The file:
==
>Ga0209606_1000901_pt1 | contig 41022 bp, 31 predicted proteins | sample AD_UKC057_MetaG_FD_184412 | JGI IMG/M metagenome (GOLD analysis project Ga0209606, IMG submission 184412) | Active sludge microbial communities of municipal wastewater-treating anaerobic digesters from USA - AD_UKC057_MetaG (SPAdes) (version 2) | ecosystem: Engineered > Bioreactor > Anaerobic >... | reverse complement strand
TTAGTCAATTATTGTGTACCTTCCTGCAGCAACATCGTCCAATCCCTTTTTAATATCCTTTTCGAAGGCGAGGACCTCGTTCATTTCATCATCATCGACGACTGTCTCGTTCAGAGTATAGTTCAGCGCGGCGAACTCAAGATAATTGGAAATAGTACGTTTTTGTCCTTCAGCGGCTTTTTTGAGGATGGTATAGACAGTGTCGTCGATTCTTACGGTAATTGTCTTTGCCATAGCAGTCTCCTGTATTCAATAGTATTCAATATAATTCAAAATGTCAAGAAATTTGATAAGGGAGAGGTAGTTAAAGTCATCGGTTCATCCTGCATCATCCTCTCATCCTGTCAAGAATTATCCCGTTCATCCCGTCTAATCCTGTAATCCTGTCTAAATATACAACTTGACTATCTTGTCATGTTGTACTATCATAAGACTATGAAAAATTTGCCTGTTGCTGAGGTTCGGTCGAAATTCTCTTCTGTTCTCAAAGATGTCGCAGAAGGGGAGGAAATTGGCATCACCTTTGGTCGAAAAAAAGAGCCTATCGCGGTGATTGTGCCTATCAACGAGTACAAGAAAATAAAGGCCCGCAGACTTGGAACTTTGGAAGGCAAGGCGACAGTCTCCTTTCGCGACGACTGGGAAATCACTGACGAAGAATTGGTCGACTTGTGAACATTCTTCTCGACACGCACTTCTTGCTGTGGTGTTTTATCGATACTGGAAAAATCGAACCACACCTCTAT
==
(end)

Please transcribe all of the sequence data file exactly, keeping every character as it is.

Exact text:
>Ga0209606_1000901_pt1 | contig 41022 bp, 31 predicted proteins | sample AD_UKC057_MetaG_FD_184412 | JGI IMG/M metagenome (GOLD analysis project Ga0209606, IMG submission 184412) | Active sludge microbial communities of municipal wastewater-treating anaerobic digesters from USA - AD_UKC057_MetaG (SPAdes) (version 2) | ecosystem: Engineered > Bioreactor > Anaerobic >... | reverse complement strand
TTAGTCAATTATTGTGTACCTTCCTGCAGCAACATCGTCCAATCCCTTTTTAATATCCTTTTCGAAGGCGAGGACCTCGTTCATTTCATCATCATCGACGACTGTCTCGTTCAGAGTATAGTTCAGCGCGGCGAACTCAAGATAATTGGAAATAGTACGTTTTTGTCCTTCAGCGGCTTTTTTGAGGATGGTATAGACAGTGTCGTCGATTCTTACGGTAATTGTCTTTGCCATAGCAGTCTCCTGTATTCAATAGTATTCAATATAATTCAAAATGTCAAGAAATTTGATAAGGGAGAGGTAGTTAAAGTCATCGGTTCATCCTGCATCATCCTCTCATCCTGTCAAGAATTATCCCGTTCATCCCGTCTAATCCTGTAATCCTGTCTAAATATACAACTTGACTATCTTGTCATGTTGTACTATCATAAGACTATGAAAAATTTGCCTGTTGCTGAGGTTCGGTCGAAATTCTCTTCTGTTCTCAAAGATGTCGCAGAAGGGGAGGAAATTGGCATCACCTTTGGTCGAAAAAAAGAGCCTATCGCGGTGATTGTGCCTATCAACGAGTACAAGAAAATAAAGGCCCGCAGACTTGGAACTTTGGAAGGCAAGGCGACAGTCTCCTTTCGCGACGACTGGGAAATCACTGACGAAGAATTGGTCGACTTGTGAACATTCTTCTCGACACGCACTTCTTGCTGTGGTGTTTTATCGATACTGGAAAAATCGAACCACACCTCTAT